We’ve been enjoying fresh kale on our sandwiches for lunch the past few days. It has been amazing. It’s far enough along now that we can harvest a mess of it for an actual meal. We’ve discussed a white beans and kale but haven’t decided. Kale is in the grow bed on the left.
We are a little short on room for growing all our vertical crops and decided to put in two more of the 30 foot long by 18 inch wide Mittleider grow beds. These grow beds will run north and south. To the west side of these two beds there will be a couple more grow beds for additional crops that won’t be grown vertically.
For grow beds/boxes that run east and west you want to put the tall crops to the north end so they don’t shadow out the shorter crops. For beds running north and south you’ll want those same tall crops to the east for the same reason.
Below you will see the garden area that’s been tilled and read to get started in the first picture. There will be a 5 foot wide buffer zone on the outside edge of our Mittleider garden with a 3.5 foot space between each 18″ wide bed. The portion of the garden to the right that has grass in it will be tilled several times and all that grass will be removed.
Here you see the t-posts going in that will form the support for our vertical gardening. They’re being placed every 10 feet, or 4 of these 4x4s in each 30 foot grow bed. Once the second grow bed t-posts are in place we will put another 8 foot long 4×4 on top to span the distance between each row.
UPDATE 20 May 2016 –
Just a couple pictures of more progress. We need to tamp the posts in a little more as it dries out a little. The support wires for both of the grow beds under this structure are up and tight. One of the two grow beds is formed up and will be finished tomorrow. Once done we’ve got another 18 tomatoes ready to go in the ground.
After this project is done we will continue to extend the grow beds to the right for a few other crops that are currently in seedling flats. Just like in our grow box for sweet potatoes, there will be a 5 foot border around these grow beds to help control insects and weeds.
Last night I had finished outside for the day and had come in to call it a day and sort out dinner. Half way through the task of taking off my boots I heard a noise outside that I couldn’t easily recognize. Upon reaching the back door the investigate I saw this red fox 20 feet from the door.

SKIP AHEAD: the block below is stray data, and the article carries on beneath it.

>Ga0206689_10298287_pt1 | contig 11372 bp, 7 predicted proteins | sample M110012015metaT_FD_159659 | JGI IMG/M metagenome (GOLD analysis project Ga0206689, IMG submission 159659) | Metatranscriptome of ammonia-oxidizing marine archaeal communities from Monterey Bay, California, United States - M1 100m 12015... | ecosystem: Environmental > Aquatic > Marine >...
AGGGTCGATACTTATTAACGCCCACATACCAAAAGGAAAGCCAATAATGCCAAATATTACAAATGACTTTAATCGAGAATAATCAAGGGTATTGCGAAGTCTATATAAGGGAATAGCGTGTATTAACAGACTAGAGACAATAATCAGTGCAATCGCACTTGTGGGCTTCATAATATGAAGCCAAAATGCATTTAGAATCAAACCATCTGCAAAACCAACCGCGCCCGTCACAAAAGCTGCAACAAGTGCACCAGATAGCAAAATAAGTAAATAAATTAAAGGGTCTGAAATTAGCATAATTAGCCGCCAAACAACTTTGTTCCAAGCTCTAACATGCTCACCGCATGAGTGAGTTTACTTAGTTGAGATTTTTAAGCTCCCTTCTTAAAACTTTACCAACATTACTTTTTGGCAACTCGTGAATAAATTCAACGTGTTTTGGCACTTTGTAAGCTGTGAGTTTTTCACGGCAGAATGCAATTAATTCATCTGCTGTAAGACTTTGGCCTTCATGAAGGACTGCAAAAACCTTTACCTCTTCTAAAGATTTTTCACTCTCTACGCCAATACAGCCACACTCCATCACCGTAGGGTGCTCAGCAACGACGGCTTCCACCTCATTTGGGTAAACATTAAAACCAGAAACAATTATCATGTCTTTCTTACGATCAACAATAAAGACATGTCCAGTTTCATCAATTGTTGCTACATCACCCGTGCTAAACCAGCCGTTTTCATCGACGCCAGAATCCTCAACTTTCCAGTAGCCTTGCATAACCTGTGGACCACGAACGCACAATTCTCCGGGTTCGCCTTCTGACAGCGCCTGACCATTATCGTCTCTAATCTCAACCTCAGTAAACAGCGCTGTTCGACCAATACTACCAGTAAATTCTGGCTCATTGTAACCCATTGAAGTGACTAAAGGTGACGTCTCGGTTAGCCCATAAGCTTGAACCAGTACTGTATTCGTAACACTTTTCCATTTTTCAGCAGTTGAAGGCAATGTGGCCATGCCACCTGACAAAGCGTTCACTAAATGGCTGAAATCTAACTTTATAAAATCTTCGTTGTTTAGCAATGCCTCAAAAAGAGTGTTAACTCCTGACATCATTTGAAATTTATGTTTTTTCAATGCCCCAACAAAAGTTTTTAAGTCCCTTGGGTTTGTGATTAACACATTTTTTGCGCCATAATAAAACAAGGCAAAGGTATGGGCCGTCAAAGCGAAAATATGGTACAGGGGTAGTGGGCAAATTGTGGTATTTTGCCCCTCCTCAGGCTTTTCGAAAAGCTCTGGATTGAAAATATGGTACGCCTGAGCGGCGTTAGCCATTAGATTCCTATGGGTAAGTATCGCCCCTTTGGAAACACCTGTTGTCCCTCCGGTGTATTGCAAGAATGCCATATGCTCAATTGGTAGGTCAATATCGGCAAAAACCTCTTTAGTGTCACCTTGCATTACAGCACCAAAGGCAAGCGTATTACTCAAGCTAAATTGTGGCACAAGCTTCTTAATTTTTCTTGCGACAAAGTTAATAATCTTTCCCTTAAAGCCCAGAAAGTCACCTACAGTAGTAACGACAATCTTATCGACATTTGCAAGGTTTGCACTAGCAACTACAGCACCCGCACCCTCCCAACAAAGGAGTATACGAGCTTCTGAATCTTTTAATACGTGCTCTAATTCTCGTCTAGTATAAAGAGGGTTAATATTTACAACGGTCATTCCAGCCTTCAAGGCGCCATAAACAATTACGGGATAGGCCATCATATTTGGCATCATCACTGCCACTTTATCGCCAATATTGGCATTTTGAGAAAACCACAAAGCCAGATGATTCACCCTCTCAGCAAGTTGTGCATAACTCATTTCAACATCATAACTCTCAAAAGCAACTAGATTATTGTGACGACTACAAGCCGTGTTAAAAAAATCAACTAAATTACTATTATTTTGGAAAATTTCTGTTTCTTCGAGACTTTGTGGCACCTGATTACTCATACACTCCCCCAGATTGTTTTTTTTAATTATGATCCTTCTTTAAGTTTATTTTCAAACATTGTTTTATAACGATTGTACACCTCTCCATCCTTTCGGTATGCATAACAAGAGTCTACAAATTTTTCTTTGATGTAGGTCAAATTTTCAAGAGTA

Since all our chickens were already killed I went and grabbed the video camera instead of the shotgun. There is some great video of it using its amazing hearing to try and locate a meal. The kissing sound you hear towards the end of the video mimmicked a rodent distress sound. It had heard me move and ran off. I was able to get it to come back with that sound.
The tomatoes are transplanted into our little Mittleider in garden green house. Recently we started the process of growing vertically to maximize the space and production of tomatoes. In the picture below you will see the heavy square baling twine we use to grow vertically.
All the tomatoes are grown in one row with 9 inches of space between them. The twine is tied off at the bottom on a wire attached to our t-posts. The wire runs the length of the grow box and is 3 1/2″ above the grow box. At the top of the t-posts are two more heavy gauge wires running the length of the grow beds. We then alternate every other tomato plant and use a releasing knot to train the tomatoes to grow away from one another and maximize space. This ensure they get maximum air and sunlight. In this picture below you can see the “V” pattern formed with the twine. You’ll also notice extra twine hanging from the top. This allows me to lower the plant as we pick all the tomatoes from the bottom and the plant has grown all the way to that top wire. And if you do your part they will grow that tall.
In the bottom picture you see where the twine is tied to the bottom heavy gauge wire. If you tie the twine to the tomato plant you risk damaging it in two ways. As the tomato grows the stem is going to get thicker. If your twine is tied to it you risk the chance of strangling the tomato. Additionally, if you’re tied off at the plant you risk damaging or even pulling out the tomato if something or someone pulls on the twine.
When wrapping the twine It’s important to wrap the twine around the plant and not the plant around the twine. By doing the later you risk damaging your tomato plant. Also, as you wrap towards the top take extra care not to damage or break off the growing rip, also known as the terminal bud. Doing so I’ll stop the growth of your plant. I stop sever inches short of the terminal bud to ensure that the twine doesn’t damage it.
You can also grow other crops vertically such as crooked neck squash, eggplants, cucumbers and even melons. We will have posts on growing the vertically in the future.
Just as we are transplanting tomatoes in the garden they’re beging to set fruit. The idea of a fresh picked tomato right out of the garden sounds amazing. I am anxiously awaiting that first picked tomato of the year.